Guardians of the Galaxy

Posted on August 2, 2014 by


Guardians of the Galaxy

There are relatively few good arguments for actually going to a theater. The crowds are noisy. Cell phones too often pierce the cloak of darkness. The concessions require a credit check. And, to be frank, most movies aren’t worth paying the premium price to see.

But still, I persist. Why? There are two reasons. First, some films belong on a big screen and small screens too often translate into small films. Second, when seen communally, films amplify and bind together those who view them. So, technology and community create the necessity to, at least occasionally, spend a few dollars.

I am happy to say that I spent more than a few dollars this past Thursday. I, along with my fellow familial cinephiles, sauntered into the IMAX about 30 minutes early and the open seats were already scarce. The audience chattered expectantly, easily drowning the audio wrapped around the interminable commercials. When the lights dimmed and the actual previews began, and mercifully ended, we got our first glimpse at what should end up being the most successful film of this summer.

Guardians of the Galaxy is not a great film. Little awards buzz will surround it, the plot is thin and sometimes contradictory, and the villain is not developed enough to understand or fear. Those weaknesses, however, cannot obscure the giddiness that flows in and through Director James Gunn’s jaunty vision.

Peter Quill (Chris Pratt) is a snarky thief who often borders on the ludicrous. He is also our portal into the story since he is human, unlike the other characters we begin to know. Gamora (Zoe Saldana) is a walking weapon covered in green skin. Drax (Dave Bautista) is a tattooed boulder with a neck. He yearns to serve a cold dish of revenge, but given his literal nature, he would strain to understand that metaphor. Our quintet is rounded out by two exotics. Rocket (voiced by Bradley Cooper) is a genetically modified raccoon with a smart mouth and a technical streak deeper than his fur. Groot (voiced by Vin Diesel) is Groot as he reminds us throughout the film. He is a tree, in a sense, but with more skills than Treebeard, yet a smaller vocabulary. These five are brought together by an orb and their eventual common enemy, Ronan (Lee Pace).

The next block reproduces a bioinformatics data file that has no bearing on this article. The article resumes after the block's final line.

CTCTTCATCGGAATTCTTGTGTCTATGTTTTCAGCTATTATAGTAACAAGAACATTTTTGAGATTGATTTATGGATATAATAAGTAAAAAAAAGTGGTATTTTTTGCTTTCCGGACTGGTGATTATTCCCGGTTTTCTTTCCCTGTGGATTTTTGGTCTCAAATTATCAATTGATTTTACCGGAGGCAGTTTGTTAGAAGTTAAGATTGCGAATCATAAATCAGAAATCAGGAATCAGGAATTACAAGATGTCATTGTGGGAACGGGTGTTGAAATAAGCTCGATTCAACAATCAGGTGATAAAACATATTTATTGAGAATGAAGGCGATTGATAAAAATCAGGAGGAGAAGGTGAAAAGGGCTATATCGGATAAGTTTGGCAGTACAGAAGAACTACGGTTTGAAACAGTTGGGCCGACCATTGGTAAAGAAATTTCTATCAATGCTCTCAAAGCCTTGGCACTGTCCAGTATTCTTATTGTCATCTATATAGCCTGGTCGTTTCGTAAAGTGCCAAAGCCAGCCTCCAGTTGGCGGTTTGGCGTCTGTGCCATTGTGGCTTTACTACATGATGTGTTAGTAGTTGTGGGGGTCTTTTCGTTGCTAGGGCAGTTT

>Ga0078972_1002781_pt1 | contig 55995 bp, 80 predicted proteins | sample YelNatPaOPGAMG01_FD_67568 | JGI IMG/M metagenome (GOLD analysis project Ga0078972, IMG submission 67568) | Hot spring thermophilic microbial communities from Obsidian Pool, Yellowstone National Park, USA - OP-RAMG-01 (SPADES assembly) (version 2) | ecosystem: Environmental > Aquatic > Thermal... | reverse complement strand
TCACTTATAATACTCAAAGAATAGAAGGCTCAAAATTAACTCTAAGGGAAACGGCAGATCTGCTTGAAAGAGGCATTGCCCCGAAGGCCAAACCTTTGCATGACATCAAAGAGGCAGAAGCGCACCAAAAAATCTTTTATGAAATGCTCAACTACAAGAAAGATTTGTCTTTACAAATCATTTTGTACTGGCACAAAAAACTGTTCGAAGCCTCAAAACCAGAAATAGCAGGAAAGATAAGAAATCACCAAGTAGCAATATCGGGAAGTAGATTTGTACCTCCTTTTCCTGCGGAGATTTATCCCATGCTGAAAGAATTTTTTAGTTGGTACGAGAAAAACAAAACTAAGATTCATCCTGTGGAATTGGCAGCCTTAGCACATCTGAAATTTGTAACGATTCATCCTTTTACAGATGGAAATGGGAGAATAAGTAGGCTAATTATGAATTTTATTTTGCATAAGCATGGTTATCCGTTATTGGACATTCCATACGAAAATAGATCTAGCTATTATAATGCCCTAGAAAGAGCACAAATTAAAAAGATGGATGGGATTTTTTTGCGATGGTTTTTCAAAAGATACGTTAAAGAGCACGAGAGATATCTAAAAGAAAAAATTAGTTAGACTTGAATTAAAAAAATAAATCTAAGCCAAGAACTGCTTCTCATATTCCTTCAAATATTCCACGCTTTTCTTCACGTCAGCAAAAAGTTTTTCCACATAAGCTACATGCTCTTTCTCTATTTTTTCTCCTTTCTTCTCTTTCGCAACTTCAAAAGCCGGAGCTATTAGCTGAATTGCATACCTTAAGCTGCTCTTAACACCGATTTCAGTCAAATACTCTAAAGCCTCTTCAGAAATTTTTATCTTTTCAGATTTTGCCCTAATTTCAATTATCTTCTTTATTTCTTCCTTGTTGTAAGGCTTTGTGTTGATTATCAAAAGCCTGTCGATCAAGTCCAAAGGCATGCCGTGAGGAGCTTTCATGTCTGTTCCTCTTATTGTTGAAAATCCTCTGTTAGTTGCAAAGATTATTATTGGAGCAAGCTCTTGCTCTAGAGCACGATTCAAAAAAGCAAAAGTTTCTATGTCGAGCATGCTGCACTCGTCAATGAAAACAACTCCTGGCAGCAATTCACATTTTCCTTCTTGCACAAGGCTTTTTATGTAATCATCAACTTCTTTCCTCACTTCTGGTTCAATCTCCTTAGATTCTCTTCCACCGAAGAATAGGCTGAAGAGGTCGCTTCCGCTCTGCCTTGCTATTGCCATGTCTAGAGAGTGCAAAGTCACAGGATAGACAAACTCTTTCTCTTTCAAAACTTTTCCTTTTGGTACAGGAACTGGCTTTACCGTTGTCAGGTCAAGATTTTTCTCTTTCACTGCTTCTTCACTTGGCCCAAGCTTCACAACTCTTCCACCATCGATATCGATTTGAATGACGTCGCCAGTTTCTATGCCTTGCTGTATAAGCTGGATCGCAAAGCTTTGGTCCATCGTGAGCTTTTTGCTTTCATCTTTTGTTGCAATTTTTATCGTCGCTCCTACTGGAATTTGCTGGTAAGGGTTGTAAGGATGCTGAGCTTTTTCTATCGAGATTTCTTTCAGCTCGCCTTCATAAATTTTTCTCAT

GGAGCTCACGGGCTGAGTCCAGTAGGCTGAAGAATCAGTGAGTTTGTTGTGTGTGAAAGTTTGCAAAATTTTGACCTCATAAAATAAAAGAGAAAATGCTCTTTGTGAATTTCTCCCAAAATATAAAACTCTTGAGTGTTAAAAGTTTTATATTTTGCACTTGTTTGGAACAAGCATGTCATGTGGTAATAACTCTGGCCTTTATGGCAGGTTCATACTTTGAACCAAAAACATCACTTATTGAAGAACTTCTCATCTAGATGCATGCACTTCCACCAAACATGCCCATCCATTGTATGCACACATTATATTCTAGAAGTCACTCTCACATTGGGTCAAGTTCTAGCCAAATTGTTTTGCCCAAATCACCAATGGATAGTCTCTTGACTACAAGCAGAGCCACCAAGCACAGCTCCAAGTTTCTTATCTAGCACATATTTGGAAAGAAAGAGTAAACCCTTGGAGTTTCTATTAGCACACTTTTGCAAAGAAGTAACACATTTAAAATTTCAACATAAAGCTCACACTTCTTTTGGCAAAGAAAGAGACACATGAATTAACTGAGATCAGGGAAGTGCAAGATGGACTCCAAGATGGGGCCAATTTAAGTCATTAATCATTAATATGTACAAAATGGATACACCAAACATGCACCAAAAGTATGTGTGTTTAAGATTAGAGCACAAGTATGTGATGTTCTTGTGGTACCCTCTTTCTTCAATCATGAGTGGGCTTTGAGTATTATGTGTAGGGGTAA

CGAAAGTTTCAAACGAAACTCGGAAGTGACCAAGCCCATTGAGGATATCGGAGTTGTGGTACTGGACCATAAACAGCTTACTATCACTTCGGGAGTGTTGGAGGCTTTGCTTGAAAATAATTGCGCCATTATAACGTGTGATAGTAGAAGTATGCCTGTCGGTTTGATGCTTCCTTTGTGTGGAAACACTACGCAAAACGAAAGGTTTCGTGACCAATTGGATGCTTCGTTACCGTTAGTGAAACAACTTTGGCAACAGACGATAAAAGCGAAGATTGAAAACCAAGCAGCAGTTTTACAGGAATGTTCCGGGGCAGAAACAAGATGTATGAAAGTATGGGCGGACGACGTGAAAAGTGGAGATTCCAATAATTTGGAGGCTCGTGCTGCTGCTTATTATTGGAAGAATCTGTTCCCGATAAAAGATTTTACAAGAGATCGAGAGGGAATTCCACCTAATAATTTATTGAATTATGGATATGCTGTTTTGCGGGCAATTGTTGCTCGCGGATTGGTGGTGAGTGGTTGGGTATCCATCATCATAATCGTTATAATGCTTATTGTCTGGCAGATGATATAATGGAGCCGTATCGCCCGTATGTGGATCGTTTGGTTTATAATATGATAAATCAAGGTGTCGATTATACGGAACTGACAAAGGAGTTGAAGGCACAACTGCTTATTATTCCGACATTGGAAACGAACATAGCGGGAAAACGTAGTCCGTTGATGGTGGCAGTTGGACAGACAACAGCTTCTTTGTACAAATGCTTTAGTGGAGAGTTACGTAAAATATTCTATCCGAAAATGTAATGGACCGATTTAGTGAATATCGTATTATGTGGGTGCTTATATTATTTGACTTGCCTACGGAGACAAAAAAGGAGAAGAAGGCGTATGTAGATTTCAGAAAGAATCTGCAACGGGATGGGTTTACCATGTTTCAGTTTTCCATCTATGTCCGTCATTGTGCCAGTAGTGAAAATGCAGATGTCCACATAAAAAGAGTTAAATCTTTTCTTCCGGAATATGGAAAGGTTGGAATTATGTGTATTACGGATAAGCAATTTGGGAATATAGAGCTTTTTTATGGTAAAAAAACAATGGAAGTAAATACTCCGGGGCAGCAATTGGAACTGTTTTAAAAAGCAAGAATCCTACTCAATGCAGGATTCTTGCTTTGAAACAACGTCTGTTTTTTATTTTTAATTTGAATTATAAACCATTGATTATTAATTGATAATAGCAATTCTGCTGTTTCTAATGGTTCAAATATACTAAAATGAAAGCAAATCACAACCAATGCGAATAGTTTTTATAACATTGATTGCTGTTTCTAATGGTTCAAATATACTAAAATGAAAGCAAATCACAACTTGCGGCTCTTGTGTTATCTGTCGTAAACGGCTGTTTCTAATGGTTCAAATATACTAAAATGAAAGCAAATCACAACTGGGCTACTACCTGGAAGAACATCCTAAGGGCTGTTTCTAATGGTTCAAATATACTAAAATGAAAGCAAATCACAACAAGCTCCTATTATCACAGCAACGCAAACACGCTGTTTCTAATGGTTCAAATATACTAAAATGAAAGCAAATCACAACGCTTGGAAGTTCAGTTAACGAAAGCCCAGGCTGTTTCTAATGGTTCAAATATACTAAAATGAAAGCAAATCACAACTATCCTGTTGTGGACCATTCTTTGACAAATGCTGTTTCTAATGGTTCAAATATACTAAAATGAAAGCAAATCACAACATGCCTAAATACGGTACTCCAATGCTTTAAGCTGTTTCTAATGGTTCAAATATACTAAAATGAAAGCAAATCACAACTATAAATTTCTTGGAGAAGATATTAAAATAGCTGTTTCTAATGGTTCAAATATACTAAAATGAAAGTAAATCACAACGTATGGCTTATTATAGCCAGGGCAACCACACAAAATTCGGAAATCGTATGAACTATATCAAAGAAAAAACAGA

The plot is a bit contrived, with the Guardians eventually overcoming their differences and motives to defend a planet none of them are from, Xandar, from Ronan, who wishes to lay it to waste. The details of how they go about it are, for the most part, insignificant. The movie is held together by its consistent humor and impressive special effects. The humor spans across all of the characters save Gamora, who is largely the straight alien. I laughed regularly. The humor is sometimes sophomoric and occasionally derivative, but it is thorough. The special effects are remarkable. Though I watched it in 3-D, which frequently blurs effects, the images were crisp and vivid and they hang around chases and fights that are well-crafted and firmly-paced. Guardians of the Galaxy is a cinematic spectacle, but in service of the characters instead of overwhelming them. Unlike the Star Wars prequels or the Transformers series, Guardians holds together because our heroic quintet is interesting and funny and compelling.

Chris Pratt steals nearly every frame as Quill. The character is a difficult blend of martial skill and rampant silliness. He is heroic, but he never manages his heroism with anything more than a sneer. As viewers, it is never clear whether his tone is due to vapidity or if it functions as a mask for those who surround him. Quill’s tone becomes Guardians‘ tone, and that tone will be what, if anything, divides audiences. If Guardians fails to break outside of its comic book roots and appeal to a mass audience, like The Avengers and The Dark Knight, it will likely be due to Pratt’s uniqueness. I enjoyed both Pratt’s take on Quill and Guardians‘ irreverence, but not everyone will.

Unlike most films, Guardians‘ most famous actors do only voice work (like Cooper and Diesel) or make little more than cameos. Glenn Close, John C. Reilly, Benicio Del Toro, and Djimon Hounsou strengthen the film in minor roles, while Michael Rooker’s Yondu is both meatier and more memorable. Karen Gillan, a Dr. Who companion in a different galaxy, is hard to recognize as Nebula, but I think we may see her character more fully developed at a later time.

Guardians of the Galaxy is a hoot, though it earns the PG-13 rating. The film is not suitable for younger children for a host of reasons, but if you love movies and don’t mind the occasional swearing procyon, by all means, see this film.

Final Grade: 2.5/3 Eggheads

Posted in: Movie Review